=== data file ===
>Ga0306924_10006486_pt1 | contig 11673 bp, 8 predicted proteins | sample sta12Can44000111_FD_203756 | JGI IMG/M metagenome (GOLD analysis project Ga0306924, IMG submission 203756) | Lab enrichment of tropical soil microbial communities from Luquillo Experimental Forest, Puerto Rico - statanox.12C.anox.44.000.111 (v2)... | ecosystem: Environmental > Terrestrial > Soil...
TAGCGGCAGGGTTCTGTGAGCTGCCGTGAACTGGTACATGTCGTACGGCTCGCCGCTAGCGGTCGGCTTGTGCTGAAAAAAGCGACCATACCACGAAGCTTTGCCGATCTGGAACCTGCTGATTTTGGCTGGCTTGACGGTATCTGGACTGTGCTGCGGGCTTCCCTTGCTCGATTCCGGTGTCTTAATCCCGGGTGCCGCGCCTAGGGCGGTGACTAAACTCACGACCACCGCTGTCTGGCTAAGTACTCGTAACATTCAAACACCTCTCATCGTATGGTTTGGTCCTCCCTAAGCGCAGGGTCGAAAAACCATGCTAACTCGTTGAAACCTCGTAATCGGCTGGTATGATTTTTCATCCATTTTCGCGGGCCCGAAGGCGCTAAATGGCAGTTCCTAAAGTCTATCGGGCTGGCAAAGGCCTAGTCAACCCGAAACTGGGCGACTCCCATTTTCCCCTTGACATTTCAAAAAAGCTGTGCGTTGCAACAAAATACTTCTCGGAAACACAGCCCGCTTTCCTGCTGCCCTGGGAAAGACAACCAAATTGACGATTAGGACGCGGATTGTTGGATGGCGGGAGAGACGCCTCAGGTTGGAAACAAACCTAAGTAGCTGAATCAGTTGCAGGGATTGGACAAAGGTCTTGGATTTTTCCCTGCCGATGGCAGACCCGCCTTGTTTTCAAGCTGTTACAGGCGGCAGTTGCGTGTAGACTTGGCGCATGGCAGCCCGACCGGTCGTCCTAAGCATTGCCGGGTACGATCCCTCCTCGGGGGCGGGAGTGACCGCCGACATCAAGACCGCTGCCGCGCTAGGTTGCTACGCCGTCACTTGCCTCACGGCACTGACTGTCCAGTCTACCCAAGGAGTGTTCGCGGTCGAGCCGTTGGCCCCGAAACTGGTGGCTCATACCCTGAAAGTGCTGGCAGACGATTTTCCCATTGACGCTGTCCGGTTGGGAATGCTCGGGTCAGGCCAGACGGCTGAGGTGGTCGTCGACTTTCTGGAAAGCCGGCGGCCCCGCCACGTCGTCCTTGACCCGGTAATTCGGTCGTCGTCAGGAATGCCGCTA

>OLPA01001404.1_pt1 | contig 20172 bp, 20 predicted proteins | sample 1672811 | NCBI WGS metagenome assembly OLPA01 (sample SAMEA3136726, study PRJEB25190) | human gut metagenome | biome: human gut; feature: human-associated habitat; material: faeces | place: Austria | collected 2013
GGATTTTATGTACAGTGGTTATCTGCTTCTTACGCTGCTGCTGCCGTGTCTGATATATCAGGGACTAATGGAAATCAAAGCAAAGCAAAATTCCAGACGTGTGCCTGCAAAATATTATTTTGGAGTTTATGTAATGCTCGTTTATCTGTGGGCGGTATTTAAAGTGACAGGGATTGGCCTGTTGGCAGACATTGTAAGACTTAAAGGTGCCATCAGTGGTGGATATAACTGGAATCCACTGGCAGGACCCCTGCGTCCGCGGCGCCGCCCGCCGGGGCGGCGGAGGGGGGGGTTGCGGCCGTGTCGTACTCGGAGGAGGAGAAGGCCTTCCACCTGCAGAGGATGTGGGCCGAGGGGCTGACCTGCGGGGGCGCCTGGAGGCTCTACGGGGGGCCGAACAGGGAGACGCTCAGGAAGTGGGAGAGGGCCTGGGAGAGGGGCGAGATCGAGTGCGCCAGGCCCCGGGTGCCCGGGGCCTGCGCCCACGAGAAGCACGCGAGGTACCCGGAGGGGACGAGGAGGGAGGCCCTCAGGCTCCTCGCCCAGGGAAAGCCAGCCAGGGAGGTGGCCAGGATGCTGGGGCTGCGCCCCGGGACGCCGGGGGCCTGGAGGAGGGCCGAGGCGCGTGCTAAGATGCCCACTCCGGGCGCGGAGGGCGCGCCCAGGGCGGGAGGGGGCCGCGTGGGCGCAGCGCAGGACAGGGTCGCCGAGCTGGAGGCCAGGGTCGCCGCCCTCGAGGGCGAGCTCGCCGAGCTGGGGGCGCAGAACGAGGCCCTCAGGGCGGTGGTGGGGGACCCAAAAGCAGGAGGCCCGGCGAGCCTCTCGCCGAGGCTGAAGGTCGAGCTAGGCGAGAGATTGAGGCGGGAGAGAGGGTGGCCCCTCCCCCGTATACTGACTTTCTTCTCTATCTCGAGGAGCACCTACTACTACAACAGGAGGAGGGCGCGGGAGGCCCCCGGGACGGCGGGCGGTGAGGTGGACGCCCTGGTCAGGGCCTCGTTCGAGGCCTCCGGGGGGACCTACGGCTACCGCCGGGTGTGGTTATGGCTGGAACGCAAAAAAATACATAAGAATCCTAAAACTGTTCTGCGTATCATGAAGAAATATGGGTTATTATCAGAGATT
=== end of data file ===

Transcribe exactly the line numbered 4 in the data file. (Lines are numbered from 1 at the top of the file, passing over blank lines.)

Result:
GGATTTTATGTACAGTGGTTATCTGCTTCTTACGCTGCTGCTGCCGTGTCTGATATATCAGGGACTAATGGAAATCAAAGCAAAGCAAAATTCCAGACGTGTGCCTGCAAAATATTATTTTGGAGTTTATGTAATGCTCGTTTATCTGTGGGCGGTATTTAAAGTGACAGGGATTGGCCTGTTGGCAGACATTGTAAGACTTAAAGGTGCCATCAGTGGTGGATATAACTGGAATCCACTGGCAGGACCCCTGCGTCCGCGGCGCCGCCCGCCGGGGCGGCGGAGGGGGGGGTTGCGGCCGTGTCGTACTCGGAGGAGGAGAAGGCCTTCCACCTGCAGAGGATGTGGGCCGAGGGGCTGACCTGCGGGGGCGCCTGGAGGCTCTACGGGGGGCCGAACAGGGAGACGCTCAGGAAGTGGGAGAGGGCCTGGGAGAGGGGCGAGATCGAGTGCGCCAGGCCCCGGGTGCCCGGGGCCTGCGCCCACGAGAAGCACGCGAGGTACCCGGAGGGGACGAGGAGGGAGGCCCTCAGGCTCCTCGCCCAGGGAAAGCCAGCCAGGGAGGTGGCCAGGATGCTGGGGCTGCGCCCCGGGACGCCGGGGGCCTGGAGGAGGGCCGAGGCGCGTGCTAAGATGCCCACTCCGGGCGCGGAGGGCGCGCCCAGGGCGGGAGGGGGCCGCGTGGGCGCAGCGCAGGACAGGGTCGCCGAGCTGGAGGCCAGGGTCGCCGCCCTCGAGGGCGAGCTCGCCGAGCTGGGGGCGCAGAACGAGGCCCTCAGGGCGGTGGTGGGGGACCCAAAAGCAGGAGGCCCGGCGAGCCTCTCGCCGAGGCTGAAGGTCGAGCTAGGCGAGAGATTGAGGCGGGAGAGAGGGTGGCCCCTCCCCCGTATACTGACTTTCTTCTCTATCTCGAGGAGCACCTACTACTACAACAGGAGGAGGGCGCGGGAGGCCCCCGGGACGGCGGGCGGTGAGGTGGACGCCCTGGTCAGGGCCTCGTTCGAGGCCTCCGGGGGGACCTACGGCTACCGCCGGGTGTGGTTATGGCTGGAACGCAAAAAAATACATAAGAATCCTAAAACTGTTCTGCGTATCATGAAGAAATATGGGTTATTATCAGAGATT